Posted: Dec. 16, 2014, 6:33 p.m. by Alice Rio
by Gianmarco de Angelis
ChLA 28:856, dated 10 July 789, is really a peculiar document. It comes from one of the very few lay archives of the early middle ages (the particularly rich one of Toto from Campione), and contains, almost in passing, the unique and garbled mention of the man who is perhaps the most obscure and neglected Italian individual in the late eighth-century record. Gaudentius, that's his name, was unfree – a murdered unfree, and we even don't know his lord: “fuaet servus Dominiguni aut Autrotcaossi de Balerna”, the text says, in the typically ill-formed Latin of Lombard scribes, apparently completely unable to specify the ownership of that poor man. Some obscure agents are definitely more obscure than others...
The victim will forgive me, but I find his case really funny.
In an unspecified year prior to 789, a certain Peresendo sold a portion of a house with the above-mentioned Dominigunus and Autrotcaossus, two aldiones of his, to his cousin, Toto from Campione. Nevertheless, Toto never came into possession of all those properties, because, when the charter of sale was issued, Gaudentius, transferred together with his (unknown) lord... had already been killed. Could Peresendo really have been ignorant of this fact? We don't know for sure, but let's read what he would later say on 10 July 789: "Menime in ipsa cartola de ipso homicidio commemoravimus" (to paraphrase: “I'm so sorry, my dear cousin, but I completely forgot to inform you about that murder when you bought my goods”). He looks like he's trying to get out of a mess.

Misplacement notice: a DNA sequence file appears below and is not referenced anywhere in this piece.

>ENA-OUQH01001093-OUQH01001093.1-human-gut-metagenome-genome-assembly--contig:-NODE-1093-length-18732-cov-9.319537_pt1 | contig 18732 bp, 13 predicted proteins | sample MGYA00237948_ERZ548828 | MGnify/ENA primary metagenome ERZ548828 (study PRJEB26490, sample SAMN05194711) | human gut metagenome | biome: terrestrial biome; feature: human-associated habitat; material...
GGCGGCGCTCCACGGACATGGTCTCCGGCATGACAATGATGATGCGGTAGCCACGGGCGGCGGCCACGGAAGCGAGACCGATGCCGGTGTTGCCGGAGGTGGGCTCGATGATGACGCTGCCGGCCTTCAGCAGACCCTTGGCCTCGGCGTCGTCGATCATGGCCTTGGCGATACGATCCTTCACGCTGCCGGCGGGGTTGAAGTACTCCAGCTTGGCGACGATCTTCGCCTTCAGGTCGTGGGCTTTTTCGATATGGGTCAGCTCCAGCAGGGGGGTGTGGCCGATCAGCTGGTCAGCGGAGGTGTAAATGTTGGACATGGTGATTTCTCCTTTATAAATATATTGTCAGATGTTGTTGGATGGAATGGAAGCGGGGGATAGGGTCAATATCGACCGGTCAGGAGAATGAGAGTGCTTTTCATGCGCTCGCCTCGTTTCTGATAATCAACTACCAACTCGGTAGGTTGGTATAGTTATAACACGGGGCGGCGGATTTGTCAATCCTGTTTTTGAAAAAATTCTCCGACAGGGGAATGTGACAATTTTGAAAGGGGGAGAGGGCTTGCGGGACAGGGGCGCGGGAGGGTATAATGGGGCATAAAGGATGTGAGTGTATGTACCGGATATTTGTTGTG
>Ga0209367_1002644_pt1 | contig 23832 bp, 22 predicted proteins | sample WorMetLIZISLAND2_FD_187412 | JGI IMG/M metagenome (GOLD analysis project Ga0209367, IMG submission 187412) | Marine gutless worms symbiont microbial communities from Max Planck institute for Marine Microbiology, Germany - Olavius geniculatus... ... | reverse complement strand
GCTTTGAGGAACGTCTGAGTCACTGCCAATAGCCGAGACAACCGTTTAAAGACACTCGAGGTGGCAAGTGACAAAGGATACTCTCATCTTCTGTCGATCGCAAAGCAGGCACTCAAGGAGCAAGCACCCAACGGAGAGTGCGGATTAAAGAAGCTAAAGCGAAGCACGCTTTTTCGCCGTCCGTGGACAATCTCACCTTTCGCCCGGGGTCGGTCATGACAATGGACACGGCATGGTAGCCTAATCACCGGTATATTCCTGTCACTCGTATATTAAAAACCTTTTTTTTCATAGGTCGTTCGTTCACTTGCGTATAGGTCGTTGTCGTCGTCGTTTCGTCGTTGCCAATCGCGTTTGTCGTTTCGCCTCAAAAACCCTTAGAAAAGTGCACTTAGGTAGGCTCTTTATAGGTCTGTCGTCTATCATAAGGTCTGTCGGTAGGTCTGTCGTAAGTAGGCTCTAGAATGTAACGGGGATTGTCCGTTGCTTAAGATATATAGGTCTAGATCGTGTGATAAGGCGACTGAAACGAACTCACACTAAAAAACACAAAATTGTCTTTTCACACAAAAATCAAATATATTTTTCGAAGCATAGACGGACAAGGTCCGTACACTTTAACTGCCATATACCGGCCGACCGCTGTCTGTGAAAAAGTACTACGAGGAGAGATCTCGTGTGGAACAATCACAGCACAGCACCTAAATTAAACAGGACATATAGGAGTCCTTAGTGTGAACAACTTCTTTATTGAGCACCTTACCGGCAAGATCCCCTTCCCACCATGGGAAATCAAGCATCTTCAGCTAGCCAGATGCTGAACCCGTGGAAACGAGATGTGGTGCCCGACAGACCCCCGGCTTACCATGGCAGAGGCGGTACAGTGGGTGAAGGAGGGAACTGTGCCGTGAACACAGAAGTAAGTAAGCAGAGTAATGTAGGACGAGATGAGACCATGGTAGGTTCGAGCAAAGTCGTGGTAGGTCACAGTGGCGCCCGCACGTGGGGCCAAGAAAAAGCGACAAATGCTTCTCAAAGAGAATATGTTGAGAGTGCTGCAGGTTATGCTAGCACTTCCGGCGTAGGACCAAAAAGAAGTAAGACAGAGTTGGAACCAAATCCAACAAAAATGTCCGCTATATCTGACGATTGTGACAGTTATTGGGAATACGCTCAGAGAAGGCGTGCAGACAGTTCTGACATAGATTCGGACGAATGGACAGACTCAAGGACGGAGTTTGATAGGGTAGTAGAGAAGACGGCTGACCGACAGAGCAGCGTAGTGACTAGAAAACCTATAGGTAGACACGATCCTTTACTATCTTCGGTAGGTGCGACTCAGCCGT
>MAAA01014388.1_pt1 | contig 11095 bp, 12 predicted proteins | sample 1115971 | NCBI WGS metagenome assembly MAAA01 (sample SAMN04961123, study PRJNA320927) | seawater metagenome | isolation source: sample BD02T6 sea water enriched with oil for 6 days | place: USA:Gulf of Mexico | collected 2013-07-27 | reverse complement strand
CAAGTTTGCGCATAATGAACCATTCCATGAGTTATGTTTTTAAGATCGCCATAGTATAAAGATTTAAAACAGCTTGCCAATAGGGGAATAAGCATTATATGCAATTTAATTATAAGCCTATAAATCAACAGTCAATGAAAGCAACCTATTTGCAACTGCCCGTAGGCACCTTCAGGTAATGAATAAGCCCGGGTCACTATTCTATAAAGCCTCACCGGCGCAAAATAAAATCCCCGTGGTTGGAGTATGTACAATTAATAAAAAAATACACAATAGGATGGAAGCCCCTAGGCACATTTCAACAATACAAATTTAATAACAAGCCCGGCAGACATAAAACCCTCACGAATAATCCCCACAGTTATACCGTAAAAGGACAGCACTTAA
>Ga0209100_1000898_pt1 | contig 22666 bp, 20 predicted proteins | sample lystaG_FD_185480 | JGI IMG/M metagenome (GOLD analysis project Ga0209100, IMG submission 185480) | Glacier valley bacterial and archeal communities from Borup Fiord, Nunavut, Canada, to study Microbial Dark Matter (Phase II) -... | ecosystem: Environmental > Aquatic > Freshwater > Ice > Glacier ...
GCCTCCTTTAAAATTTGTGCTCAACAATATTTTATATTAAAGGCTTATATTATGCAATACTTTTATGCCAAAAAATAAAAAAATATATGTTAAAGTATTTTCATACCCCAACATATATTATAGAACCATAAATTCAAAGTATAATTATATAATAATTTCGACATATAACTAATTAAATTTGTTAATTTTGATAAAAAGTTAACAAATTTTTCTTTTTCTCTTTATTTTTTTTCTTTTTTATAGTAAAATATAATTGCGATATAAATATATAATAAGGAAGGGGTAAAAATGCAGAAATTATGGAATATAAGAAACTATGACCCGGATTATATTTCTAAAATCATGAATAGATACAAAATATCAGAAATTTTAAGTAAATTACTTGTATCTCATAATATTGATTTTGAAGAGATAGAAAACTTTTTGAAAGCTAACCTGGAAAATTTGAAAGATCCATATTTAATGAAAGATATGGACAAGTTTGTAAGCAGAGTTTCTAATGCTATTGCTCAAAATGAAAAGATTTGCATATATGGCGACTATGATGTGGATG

Indeed, the only thing he could do now was to give Toto the right to collect monetary compensation for his loss, according to Lombard law (Rothari, Leges c. 134). And knowing Toto, his political power, and his socio-economic influence, we can bet our life he had no difficulties in being refunded, or in obtaining justice – whatever that word might mean in Lombard Italy at the end of eighth century.